Checking whether a string contains a substring aids to generalize conditionals and create more flexible code. Additionally, depending on your domain model – checking if a string contains a substring may also allow you to infer fields of an object, if a string encodes a field in itself.

In this guide, we’ll take a look at how to check if a string contains a substring in Python.

The in Operator

The easiest way to check if a Python string contains a substring is to use the in operator.

The in operator is used to check data structures for membership in Python. It returns a Boolean (either True or False). To check if a string contains a substring in Python using the in operator, we simply invoke it on the superstring:

fullstring = "StackAbuse"
substring = "tack" if substring in fullstring: print("Found!")
else: print("Not found!")

This operator is shorthand for calling an object’s __contains__ method, and also works well for checking if an item exists in a list. It’s worth noting that it’s not null-safe, so if our fullstring was pointing to None, an exception would be thrown:

TypeError: argument of type 'NoneType' is not iterable

To avoid this, you’ll first want to check whether it points to None or not:

fullstring = None
substring = "tack" if fullstring != None and substring in fullstring: print("Found!")
else: print("Not found!")

The String.index() Method

The String type in Python has a method called index() that can be used to find the starting index of the first occurrence of a substring in a string.

If the substring is not found, a ValueError exception is thrown, which can be handled with a try-except-else block:

fullstring = "StackAbuse"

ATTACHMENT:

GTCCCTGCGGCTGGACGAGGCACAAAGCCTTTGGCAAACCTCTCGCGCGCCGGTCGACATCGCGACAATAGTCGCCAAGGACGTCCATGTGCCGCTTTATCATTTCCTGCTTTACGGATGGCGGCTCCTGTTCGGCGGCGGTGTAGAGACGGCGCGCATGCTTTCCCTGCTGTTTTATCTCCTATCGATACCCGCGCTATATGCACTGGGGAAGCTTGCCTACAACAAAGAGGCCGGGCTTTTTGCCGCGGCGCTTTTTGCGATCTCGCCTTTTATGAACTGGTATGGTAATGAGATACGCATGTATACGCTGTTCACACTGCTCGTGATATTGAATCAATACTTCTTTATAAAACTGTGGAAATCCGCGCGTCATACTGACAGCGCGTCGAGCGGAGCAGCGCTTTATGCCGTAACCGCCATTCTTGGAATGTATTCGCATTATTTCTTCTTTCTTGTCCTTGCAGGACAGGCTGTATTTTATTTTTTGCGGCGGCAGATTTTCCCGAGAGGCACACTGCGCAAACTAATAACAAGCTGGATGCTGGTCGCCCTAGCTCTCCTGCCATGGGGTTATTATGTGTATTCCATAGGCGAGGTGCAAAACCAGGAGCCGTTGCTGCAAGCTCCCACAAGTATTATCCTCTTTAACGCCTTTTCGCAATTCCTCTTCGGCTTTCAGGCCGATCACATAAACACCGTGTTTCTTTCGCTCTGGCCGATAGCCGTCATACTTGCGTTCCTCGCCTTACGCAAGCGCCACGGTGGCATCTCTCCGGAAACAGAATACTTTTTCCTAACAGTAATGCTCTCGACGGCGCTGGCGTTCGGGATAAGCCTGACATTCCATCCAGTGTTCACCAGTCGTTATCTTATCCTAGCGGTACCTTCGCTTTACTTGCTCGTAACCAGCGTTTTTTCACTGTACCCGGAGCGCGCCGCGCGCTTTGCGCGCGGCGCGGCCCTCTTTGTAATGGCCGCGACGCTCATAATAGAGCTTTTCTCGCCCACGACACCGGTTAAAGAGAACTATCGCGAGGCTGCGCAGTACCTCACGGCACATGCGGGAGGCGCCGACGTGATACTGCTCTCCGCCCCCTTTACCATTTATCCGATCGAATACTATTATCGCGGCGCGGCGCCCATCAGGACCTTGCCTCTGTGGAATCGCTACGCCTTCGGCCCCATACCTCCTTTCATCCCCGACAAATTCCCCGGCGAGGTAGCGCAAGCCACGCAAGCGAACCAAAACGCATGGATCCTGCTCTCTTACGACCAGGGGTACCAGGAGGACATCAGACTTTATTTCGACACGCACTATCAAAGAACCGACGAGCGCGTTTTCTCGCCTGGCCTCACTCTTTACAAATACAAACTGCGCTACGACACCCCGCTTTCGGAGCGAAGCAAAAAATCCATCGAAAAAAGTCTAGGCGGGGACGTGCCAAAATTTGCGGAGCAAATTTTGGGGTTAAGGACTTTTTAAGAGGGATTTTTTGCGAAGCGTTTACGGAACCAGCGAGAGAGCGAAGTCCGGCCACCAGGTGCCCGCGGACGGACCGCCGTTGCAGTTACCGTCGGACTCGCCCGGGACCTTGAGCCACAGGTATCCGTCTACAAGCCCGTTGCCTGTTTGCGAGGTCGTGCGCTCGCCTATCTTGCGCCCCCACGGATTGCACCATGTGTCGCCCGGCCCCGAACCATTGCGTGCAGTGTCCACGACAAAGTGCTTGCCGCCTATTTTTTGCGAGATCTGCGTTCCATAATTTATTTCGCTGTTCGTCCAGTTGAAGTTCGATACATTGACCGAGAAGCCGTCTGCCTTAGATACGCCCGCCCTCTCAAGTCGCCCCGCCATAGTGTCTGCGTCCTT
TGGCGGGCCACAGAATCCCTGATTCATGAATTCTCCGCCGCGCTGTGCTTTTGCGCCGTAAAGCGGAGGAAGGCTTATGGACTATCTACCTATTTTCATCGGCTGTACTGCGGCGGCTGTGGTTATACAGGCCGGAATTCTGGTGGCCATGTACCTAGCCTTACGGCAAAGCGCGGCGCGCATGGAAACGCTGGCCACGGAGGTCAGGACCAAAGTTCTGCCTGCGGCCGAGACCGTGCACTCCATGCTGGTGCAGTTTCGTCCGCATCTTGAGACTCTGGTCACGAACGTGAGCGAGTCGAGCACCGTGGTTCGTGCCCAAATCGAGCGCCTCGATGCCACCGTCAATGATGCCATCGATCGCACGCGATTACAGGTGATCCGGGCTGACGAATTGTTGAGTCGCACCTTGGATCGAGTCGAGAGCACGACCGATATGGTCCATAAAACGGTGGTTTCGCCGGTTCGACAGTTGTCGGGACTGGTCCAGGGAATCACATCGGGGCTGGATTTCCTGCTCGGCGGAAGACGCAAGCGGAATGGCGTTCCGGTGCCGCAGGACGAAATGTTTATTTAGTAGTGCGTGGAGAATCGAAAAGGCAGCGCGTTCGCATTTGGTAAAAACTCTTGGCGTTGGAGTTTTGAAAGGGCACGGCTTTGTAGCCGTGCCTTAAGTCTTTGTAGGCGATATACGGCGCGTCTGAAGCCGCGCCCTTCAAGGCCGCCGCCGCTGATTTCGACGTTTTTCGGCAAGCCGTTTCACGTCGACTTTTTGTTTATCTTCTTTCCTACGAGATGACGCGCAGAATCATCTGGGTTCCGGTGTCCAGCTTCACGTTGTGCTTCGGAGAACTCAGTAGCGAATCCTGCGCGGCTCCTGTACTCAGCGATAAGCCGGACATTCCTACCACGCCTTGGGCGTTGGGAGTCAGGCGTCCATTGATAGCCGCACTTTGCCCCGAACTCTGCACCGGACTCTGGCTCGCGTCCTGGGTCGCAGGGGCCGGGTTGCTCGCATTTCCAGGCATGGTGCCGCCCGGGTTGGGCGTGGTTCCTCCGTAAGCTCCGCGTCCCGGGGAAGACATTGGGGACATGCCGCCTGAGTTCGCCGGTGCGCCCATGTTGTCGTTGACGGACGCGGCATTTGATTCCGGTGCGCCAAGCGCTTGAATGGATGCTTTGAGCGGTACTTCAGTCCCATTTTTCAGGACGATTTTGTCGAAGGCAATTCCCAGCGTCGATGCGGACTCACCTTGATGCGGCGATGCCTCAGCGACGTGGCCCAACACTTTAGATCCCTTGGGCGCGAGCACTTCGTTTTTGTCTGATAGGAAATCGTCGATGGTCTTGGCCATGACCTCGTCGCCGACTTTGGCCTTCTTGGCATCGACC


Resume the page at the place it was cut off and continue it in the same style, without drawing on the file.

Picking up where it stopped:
substring = "tack" try: fullstring.index(substring)
except ValueError: print("Not found!")
else: print("Found!")

This method is useful if you also need to know the position of the substring, as opposed to just its existence within the full string. The method itself returns the index:

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Though – for the sake of checking whether a string contains a substring, this is a verbose approach.

The String.find() Method

The String class has another method called find() which is more convenient to use than index(), mainly because we don’t need to worry about handling any exceptions.

If find() doesn’t find a match, it returns -1, otherwise it returns the left-most index of the substring in the larger string:

fullstring = "StackAbuse"
substring = "tack" if fullstring.find(substring) != -1: print("Found!")
else: print("Not found!")

Naturally, it performs the same search as index() and returns the index of the start of the substring within the parent string:

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Regular Expressions (RegEx)

Regular expressions provide a more flexible (albeit more complex) way to check strings for pattern matching. With Regular Expressions, you can perform flexible and powerful searches through much larger search spaces, rather than simple checks, like previous ones.

Python is shipped with a built-in module for regular expressions, called re. The re module contains a function called search(), which we can use to match a substring pattern:

from re import search fullstring = "StackAbuse"
substring = "tack" if search(substring, fullstring): print "Found!"
else: print "Not found!"

This method is best if you are needing a more complex matching function, like case insensitive matching, or if you’re dealing with large search spaces. Otherwise the complication and slower speed of regex should be avoided for simple substring matching use-cases.

About the Author

This article was written by Jacob Stopak, a software consultant and developer with passion for helping others improve their lives through code. Jacob is the creator of Initial Commit – a site dedicated to helping curious developers learn how their favorite programs are coded. Its featured project helps people learn Git at the code level.